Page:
Note: This is Ham, my sister’s tri-color Beagle. He recently had an allergy to his collar and so my sister put the dog cone on him so that he wouldn’t scratch at his neck all the time. She also took pictures. This particular one made me laugh and so I made a poster out of it.
So I went to cancel my DirectTV account today and discovered how difficult it was to do that. First the guy tried to get me on some other plan that was supposedly cheaper. Finally he said that there was a $220 cancellation fee because I apparently had a 24-month contract. I went on DirecTV’s website and supposedly, they do that to offset the costs of their equipment. WTF? What the hell are they subsidizing over the terms of the contract? With a cellphone contract, they provider subsidizes the cost of the phone. At the end of the contract, you pretty much own the phone. What the hell do I own here? So I asked him what the lowest plan was. It was a family plan for $24.99 but since I have a DVR with HD, I would have to pay more and so the total monthly cost was about $31. I told him I wanted to cancel the HD and he then said that I couldn’t because then I wouldn’t have any equipment. Not only that, I can’t swap out equipment. He could explain anything, and just kept mumbling “It’s in the contract… It’s in the contract”.
Finally I asked him how many months I had left on the contract. He said 11 months. As it turned out it was cheaper to pay the cancellation fee than giving those douchebags about $30, every month for the next year. So I went ahead and cancelled. I’m pretty sure I won’t ever be going with them again.
As some of you may already be aware, it appears that the G2 has some sort of “magic restore” (it’s not a rootkit) function that causes all changes to
/system to be reverted. This means that you cannot remove any bundled bloatware. Even more troubling, it looks like the phone will perform the restore while it is running (i.e, you don’t need a reset). I haven’t turned on my G2, so this is what I’ve heard from people at XDA Developers. You can get temporary root on the devices, but after a little while (some people say minutes, others say hours; experiences seem to vary) root is lost. So it is possible that something is performing the restore while the phone is running.
Helpful folks on XDA Developers have posted the datasheet to the eMMC and another kind soul (damnoregonian) was able to get the value of the CSD register (the register that seems to control the behavior of the MMC):
WP_GRP_ENABLE[31:31] seem to be the bits that control the write-protect (per the datasheet). Currently these seem to be set to the default values per the data sheet (11111b and 1b). Clearing the bits should (theoretically) turn off the write protection. The value to do that would be
d00f00320f5903fffffffde0124040c8. The CSD node is R/O and so you cannot echo to it directly. The only way to do it would be to write a kernel module/driver that writes to the register. Apparently the kernel exports a function called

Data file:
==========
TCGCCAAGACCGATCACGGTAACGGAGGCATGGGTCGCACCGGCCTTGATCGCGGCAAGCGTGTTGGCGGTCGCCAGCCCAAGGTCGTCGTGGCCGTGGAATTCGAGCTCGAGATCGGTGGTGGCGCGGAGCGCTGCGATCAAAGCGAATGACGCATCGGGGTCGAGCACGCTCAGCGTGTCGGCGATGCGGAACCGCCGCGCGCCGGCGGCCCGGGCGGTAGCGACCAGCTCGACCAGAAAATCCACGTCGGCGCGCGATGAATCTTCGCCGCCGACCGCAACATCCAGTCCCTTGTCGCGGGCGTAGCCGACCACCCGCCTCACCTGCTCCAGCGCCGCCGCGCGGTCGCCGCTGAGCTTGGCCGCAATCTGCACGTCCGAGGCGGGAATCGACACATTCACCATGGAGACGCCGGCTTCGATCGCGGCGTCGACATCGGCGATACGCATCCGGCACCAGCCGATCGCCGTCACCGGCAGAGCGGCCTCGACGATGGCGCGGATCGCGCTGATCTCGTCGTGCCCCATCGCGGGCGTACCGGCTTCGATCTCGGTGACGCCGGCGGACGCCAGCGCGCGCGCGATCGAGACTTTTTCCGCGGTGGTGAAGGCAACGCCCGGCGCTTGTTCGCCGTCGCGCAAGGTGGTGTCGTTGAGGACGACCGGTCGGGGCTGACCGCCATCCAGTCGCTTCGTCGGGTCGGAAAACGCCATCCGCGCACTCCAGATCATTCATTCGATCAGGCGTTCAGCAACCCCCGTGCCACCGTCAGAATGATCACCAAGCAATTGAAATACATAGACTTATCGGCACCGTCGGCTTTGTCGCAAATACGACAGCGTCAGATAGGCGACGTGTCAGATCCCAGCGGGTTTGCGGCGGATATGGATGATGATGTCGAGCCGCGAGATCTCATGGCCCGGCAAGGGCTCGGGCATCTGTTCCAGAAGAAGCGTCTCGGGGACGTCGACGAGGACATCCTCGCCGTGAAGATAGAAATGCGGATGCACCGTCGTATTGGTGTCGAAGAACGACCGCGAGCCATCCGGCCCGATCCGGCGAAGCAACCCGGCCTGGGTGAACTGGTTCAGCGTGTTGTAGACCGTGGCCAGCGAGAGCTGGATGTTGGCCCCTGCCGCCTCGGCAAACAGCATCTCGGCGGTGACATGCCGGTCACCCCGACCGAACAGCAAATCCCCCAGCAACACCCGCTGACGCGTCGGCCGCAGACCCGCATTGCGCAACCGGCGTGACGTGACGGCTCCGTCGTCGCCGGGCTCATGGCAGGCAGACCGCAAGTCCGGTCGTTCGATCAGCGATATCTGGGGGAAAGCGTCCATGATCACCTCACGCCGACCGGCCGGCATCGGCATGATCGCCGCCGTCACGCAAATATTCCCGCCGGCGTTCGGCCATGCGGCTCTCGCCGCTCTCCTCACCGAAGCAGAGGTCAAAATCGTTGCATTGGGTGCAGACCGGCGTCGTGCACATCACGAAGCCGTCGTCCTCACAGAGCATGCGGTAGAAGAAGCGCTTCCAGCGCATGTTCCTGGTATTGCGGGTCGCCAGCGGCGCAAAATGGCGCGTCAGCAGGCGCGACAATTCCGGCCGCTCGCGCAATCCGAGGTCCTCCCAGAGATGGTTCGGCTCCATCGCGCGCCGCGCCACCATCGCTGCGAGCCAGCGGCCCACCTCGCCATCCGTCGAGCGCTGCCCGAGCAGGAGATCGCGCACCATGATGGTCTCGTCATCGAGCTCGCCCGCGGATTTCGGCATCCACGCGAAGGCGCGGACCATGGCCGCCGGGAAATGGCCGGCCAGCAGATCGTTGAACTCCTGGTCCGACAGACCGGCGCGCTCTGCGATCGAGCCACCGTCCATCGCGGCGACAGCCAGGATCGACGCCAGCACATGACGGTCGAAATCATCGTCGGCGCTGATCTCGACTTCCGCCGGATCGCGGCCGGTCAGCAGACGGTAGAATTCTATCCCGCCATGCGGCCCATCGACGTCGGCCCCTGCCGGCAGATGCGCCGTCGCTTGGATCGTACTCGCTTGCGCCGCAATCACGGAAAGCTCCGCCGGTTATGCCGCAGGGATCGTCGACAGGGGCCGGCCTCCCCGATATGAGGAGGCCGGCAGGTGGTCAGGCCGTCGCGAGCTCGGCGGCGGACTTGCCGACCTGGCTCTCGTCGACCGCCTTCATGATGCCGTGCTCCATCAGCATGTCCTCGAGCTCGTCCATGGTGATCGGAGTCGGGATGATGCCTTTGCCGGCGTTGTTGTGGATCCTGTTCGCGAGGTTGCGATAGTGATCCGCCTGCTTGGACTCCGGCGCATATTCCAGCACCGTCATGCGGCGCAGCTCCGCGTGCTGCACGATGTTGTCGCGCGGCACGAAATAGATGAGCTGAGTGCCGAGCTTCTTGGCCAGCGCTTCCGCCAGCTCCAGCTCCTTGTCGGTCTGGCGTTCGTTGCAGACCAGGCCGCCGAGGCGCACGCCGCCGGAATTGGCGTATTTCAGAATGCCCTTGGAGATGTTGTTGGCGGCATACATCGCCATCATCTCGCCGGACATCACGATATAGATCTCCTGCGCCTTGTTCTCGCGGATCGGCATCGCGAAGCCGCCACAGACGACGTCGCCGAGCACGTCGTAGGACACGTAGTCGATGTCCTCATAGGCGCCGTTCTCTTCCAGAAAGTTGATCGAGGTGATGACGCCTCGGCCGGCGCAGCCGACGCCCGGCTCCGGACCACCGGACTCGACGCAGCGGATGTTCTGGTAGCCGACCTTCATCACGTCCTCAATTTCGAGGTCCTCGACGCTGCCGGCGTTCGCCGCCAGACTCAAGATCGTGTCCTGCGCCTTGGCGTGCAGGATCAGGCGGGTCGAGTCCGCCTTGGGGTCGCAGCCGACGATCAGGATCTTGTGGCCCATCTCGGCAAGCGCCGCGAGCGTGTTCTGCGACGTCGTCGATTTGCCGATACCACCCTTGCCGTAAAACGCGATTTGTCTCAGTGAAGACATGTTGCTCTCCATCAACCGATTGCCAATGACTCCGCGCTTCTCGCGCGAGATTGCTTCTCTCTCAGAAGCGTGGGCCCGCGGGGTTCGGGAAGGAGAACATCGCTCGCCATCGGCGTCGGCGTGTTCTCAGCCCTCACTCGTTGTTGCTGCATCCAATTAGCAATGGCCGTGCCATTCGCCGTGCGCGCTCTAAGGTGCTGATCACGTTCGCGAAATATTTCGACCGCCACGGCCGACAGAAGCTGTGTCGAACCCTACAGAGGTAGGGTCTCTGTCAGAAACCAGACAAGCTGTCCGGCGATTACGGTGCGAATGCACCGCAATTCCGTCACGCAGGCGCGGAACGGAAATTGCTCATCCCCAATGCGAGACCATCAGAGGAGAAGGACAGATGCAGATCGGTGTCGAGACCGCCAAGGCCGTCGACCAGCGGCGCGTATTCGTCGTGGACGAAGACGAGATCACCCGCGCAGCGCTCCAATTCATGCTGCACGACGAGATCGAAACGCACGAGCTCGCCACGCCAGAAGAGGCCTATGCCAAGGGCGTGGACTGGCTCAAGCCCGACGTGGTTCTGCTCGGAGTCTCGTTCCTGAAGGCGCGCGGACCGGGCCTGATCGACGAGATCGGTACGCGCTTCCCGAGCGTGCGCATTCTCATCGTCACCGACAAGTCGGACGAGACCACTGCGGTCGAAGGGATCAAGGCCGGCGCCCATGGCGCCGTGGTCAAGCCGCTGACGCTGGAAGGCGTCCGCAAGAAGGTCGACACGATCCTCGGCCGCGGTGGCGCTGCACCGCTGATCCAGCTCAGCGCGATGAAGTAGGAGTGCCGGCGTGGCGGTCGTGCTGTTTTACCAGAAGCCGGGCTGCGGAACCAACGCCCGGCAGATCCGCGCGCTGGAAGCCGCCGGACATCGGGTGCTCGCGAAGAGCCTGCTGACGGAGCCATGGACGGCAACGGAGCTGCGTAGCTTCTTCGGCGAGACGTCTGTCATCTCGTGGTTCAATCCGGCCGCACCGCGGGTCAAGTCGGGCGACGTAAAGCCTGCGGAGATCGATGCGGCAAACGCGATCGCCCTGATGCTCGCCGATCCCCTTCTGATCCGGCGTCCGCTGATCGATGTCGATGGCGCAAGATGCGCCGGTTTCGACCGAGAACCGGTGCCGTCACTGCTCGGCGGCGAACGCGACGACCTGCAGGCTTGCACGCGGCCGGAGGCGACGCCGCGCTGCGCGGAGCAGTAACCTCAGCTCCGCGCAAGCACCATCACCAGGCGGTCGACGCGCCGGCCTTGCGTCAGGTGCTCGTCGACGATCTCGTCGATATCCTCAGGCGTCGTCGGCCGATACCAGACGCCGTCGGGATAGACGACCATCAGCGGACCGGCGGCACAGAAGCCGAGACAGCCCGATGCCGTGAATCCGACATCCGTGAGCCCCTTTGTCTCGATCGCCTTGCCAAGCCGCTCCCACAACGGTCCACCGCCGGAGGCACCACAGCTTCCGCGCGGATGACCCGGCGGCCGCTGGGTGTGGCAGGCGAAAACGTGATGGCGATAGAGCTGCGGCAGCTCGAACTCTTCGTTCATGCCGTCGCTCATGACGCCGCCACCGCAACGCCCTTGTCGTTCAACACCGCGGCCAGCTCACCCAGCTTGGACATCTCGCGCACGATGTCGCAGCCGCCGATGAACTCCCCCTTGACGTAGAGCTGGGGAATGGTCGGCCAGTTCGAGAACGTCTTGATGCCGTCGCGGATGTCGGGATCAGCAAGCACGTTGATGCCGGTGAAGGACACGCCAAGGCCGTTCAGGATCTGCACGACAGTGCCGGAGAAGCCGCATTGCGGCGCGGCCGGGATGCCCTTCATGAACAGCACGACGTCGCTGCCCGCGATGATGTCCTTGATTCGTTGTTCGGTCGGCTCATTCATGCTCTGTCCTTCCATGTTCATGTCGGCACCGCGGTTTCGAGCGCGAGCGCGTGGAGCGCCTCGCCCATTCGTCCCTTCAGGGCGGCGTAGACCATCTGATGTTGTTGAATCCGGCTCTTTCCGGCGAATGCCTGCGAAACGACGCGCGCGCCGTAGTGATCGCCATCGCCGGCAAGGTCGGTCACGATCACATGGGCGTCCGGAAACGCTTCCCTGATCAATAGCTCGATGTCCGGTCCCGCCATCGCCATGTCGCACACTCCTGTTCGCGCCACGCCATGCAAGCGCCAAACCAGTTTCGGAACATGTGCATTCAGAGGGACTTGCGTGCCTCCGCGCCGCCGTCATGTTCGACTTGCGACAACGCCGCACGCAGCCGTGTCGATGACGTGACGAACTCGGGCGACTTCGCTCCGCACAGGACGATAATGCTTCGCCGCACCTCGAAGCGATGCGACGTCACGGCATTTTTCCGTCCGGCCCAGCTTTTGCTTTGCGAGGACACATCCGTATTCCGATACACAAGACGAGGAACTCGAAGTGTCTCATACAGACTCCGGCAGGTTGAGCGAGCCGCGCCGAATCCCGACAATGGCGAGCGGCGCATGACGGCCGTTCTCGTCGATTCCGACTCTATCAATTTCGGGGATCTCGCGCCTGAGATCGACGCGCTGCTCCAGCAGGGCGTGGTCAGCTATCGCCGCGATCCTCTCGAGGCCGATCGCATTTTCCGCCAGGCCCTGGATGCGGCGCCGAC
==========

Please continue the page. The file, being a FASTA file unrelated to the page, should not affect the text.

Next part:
mmc_send_csd, and so one should be able to write to this register.
I’m tempted to write a kernel module that does just that. But since working at Intel I haven’t written any kernel drivers. Also while I did write drivers at Intel, I pretty much made modifications to what others before me had written, and so I never wrote one from scratch. I’m going to see if I can start on something this weekend… wish I was still in college… I had a lot more time then!
If this works (and that’s a big if), there’s still the issue of restores being done while the phone is in operation. That could cause a lot of inconsistency. So this might be a partial solution.
Either way, I’m sure someone will come up with a way to root the phone. But if there’s nothing by next Friday, I’m going to return the phone.
Someone posted updated specs. It looks like those bits are read-only. Bummer. Also, this from T-Mobile’s website:
Bellevue, Wash. — Oct. 7, 2010
As pioneers in Android-powered mobile devices, T-Mobile and HTC strive to support innovation. The T-Mobile G2 is a powerful and highly customizable Android-powered smartphone, which customers can personalize and make their own, from the look of their home screen to adding their favorite applications and more.
The HTC software implementation on the G2 stores some components in read-only memory as a security measure to prevent key operating system software from becoming corrupted and rendering the device inoperable. There is a small subset of highly technical users who may want to modify and re-engineer their devices at the code level, known as “rooting,” but a side effect of HTC’s security measure is that these modifications are temporary and cannot be saved to permanent memory. As a result the original code is restored.
Well, T-Mobile. How about you provide us technical users a way to root our devices? What you’re doing is stupid. You’re going against everything Android stands for. If I can’t root it, I think I will return my phone and get a Vibrant instead. I would have expected this from Apple or Verizon. But not from you. Very disappointing.
My wife called me at work today and told me that my new phone just came in the mail . It’s the new G2 by HTC, which is supposed to be the successor to the G1. The specs on this phone are:
- 3.7 inch WVGA capacitive touch screen
- 5 megapixel camera with auto-focus and flash
- Qualcomm MSM7230 800MHz processor
- 4GB ROM
- 512MB RAM
- Android 2.2
- Runs on T-Mobile’s 4G/HSPA+ network
- Slide-out keyboard